ATLANTA – In the late ’90s, when pro wrestling ruled the entertainment universe, a man called Goldberg was its biggest star.

Snarling, snorting and ripping his way through opponent after opponent for World Championship Wrestling, Bill Goldberg’s chiseled physique, bald head and “nice Jewish name” became cultural icons.

Still, he says, he never truly considered himself a wrestler.

“I’m a defensive lineman who unfortunately had to reinvent himself,” said Goldberg, a star at Georgia whose brief NFL stint was halted by a career-ending injury. “It just so happens that wrestling was where I made my hay.”

This week, the Tulsa, Okla., native takes a pair of big steps in his latest reinvention effort.

Goldberg, 38, appears as part of an ensemble of sports and wrestling stars in “The Longest Yard,” a remake of the 1974 Burt Reynolds classic that opened Friday. And today, the self-described “gearhead” premieres as the host of Automaniac, The History Channel’s 13-part look at famous and unique vehicles.

“I’d love to be Hollywood’s next superhero; I’d love to be Hollywood’s most violent villain ever,” he said, seated in a long sleeve black T-shirt, jeans and mirrored sunglasses on a balcony at Atlanta’s Four Seasons hotel.

It’s been an unlikely run so far for Goldberg, the son of a concert violinist and a doctor. He wasn’t even a wrestling fan growing up.

His football dreams ended when a torn abdominal muscle forced him to retire after brief runs with the Atlanta Falcons and Minnesota Vikings.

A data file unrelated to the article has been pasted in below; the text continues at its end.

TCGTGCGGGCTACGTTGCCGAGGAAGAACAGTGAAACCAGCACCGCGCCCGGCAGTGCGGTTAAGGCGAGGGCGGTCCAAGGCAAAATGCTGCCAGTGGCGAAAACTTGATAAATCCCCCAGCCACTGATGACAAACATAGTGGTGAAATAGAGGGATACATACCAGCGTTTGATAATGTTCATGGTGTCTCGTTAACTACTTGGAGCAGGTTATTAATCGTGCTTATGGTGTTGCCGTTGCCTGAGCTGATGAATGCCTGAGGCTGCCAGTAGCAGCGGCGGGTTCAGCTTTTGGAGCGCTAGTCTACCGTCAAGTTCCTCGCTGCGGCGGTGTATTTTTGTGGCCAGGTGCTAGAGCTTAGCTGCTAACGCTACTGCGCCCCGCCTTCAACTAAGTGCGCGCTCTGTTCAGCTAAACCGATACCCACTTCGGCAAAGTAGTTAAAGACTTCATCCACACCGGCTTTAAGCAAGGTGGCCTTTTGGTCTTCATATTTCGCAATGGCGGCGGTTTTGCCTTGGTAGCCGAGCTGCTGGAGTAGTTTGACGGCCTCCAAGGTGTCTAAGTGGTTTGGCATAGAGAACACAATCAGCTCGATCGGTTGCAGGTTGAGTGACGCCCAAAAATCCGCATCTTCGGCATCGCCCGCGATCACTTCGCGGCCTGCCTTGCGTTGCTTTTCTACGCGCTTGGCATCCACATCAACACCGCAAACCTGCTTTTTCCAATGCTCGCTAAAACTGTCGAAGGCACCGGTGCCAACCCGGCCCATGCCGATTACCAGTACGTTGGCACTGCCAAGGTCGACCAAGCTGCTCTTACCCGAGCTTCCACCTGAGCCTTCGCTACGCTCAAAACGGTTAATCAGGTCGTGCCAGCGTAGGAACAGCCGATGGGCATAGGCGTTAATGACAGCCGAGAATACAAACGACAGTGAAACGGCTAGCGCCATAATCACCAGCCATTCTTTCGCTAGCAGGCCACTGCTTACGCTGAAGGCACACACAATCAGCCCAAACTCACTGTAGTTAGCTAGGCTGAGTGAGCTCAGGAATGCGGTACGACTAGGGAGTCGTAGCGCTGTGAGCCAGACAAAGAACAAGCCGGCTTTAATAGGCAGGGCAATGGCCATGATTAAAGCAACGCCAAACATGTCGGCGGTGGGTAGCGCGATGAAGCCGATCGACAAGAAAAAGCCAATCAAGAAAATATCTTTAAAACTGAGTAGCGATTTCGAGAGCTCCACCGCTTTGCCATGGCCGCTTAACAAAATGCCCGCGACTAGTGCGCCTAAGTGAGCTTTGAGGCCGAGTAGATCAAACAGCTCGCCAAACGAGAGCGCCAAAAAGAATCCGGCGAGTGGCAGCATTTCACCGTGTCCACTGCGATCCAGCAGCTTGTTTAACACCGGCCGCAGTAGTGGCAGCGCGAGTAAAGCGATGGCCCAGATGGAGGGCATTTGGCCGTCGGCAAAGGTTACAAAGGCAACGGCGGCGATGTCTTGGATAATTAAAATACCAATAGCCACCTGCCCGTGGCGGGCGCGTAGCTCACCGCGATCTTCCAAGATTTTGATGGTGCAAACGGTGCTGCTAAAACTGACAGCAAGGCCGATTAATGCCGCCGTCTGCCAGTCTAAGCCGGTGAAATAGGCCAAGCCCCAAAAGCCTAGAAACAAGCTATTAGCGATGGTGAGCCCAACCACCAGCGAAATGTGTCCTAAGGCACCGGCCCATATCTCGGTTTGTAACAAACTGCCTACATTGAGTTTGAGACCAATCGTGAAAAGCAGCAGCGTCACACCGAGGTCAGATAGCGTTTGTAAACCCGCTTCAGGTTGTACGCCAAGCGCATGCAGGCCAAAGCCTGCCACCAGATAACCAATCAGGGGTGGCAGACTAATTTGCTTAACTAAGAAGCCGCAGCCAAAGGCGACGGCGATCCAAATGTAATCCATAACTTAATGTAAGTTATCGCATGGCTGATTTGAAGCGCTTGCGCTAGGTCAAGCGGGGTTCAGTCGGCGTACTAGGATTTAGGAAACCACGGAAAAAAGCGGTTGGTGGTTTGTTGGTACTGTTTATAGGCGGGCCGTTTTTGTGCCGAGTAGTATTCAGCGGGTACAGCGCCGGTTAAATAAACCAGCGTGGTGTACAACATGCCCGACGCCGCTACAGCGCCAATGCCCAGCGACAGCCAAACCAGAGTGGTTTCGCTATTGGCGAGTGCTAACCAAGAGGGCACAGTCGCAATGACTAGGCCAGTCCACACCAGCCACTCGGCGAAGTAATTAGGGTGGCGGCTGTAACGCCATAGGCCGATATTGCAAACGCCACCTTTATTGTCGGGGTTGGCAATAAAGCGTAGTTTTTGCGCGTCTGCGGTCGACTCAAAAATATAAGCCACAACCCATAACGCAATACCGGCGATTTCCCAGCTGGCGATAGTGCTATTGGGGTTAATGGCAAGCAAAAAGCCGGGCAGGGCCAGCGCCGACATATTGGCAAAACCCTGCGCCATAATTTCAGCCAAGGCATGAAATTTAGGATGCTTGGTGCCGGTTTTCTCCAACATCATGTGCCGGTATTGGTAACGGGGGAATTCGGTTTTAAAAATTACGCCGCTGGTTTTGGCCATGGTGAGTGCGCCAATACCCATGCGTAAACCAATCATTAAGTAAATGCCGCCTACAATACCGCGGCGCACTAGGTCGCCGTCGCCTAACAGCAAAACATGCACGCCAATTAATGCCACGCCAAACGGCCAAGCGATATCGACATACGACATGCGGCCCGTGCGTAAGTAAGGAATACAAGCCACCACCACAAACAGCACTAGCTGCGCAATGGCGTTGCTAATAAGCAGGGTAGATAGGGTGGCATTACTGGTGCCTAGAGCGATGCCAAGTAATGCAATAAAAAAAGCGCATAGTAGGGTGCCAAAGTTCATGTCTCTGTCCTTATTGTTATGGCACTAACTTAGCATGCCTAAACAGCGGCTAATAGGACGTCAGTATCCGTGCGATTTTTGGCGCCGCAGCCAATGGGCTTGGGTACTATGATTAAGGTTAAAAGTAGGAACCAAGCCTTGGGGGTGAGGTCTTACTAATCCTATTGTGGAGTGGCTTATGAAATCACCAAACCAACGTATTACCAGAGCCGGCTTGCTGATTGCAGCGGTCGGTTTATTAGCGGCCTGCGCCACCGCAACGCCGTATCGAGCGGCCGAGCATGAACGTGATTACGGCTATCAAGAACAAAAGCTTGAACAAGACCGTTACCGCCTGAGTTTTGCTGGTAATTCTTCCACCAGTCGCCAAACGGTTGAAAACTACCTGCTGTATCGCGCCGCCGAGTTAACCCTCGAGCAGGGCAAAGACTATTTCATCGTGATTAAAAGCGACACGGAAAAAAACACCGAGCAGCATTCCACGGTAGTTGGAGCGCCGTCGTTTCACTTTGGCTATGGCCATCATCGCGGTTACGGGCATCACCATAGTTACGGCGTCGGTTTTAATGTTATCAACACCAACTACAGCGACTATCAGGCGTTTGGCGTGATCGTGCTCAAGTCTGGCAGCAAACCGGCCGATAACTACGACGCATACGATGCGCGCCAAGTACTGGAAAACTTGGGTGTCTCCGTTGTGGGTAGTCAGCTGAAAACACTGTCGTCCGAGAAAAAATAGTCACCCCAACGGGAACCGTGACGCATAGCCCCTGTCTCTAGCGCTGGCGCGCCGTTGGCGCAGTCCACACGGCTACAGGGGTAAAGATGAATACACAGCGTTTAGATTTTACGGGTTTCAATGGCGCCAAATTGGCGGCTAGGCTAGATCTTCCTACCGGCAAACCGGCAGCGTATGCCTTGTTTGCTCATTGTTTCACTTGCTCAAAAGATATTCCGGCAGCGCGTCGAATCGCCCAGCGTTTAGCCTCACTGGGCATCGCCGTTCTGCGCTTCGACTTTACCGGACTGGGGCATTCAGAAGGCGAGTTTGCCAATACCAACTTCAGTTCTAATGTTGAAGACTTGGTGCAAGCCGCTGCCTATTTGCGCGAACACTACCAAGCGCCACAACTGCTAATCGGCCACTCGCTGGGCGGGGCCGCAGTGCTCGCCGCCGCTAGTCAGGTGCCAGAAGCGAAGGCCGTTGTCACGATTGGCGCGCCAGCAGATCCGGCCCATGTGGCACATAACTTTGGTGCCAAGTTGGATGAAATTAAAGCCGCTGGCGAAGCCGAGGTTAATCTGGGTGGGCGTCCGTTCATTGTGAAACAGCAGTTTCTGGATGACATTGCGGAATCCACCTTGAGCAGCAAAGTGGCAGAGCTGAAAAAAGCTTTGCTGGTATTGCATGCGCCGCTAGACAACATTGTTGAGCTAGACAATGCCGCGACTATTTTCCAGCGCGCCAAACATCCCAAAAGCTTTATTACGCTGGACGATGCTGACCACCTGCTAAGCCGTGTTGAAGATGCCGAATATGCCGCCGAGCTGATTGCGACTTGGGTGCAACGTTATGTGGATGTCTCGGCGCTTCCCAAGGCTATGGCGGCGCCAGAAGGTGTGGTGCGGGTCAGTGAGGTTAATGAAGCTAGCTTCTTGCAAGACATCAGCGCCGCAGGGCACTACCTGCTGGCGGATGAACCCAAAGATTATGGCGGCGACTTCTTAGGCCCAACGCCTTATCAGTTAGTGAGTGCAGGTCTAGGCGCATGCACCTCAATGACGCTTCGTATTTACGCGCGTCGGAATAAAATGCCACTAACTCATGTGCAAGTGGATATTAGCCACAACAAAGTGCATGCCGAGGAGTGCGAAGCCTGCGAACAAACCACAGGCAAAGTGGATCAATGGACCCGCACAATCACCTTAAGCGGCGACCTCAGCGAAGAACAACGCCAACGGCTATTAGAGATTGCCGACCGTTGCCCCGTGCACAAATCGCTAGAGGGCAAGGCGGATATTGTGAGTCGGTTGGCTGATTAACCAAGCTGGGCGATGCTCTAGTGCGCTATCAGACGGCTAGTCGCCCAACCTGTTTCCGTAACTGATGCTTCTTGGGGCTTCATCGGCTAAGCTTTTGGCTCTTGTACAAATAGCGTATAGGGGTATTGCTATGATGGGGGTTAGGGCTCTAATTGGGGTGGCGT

Soon after his football career ended, he found himself drifting in Atlanta when wrestlers from Ted Turner’s WCW encouraged him to sign up.

On Sept. 22, 1997, he made his first televised appearance, winning a match in Salt Lake City. His appeal was immediately clear and promoters pushed him on “The Streak,” an undefeated run of 173 victories that saw him claim the WCW’s heavyweight title.

Along the way, he achieved rock star status – appearing on “The Tonight Show with Jay Leno,” having his image plastered on everything from T-shirts to coffee mugs and being named one of the sports industry’s 100 most powerful people by The Sporting News.

A frequent volunteer with youth charities, Goldberg relished his role as a hero to children and balked in 2000 when a wrestling story line required him to become a “heel.”

He says he spent the afternoon with a young cancer patient from the Make-A-Wish Foundation, a charity that helps terminally ill children meet celebrities.

With the girl backstage, he went into the ring and savagely attacked Jim Duggan, a beloved wrestler who had recently returned from his own bout with cancer.

“I went backstage and my little Make-A-Wish girl was in tears, and so was I because I didn’t know what to say,” Goldberg said. “I know it’s fiction; 99.9 percent of the people in the world knows it’s fiction. But not those little kids.”

He says “The Longest Yard” is his screen highlight, calling himself a huge fan of the 1974 original.

On the set, Goldberg met Wanda Ferraton, a stunt woman who knew nothing about his wrestling or football background. The two recently married, and are still trying to find time for a honeymoon.

Goldberg also has high hopes for Automaniac. He’s an avid collector, with 20 cars and seven motorcycles – including a 1966 Jaguar XKE convertible and a 1969 Dodge Charger.

“To get to host a 13-episode show about your passion and actually get paid for it, I’m in a wonderful position,” he said.

Whatever the fate of the projects, the athlete-wrestler-actor says he’ll keep playing the game by his own rules.

“You just try to be able to look in the mirror and be proud of who you are and what you do and what you stand for,” he said. “My aspirations are to be a successful human being, and that means a lot of different things.”

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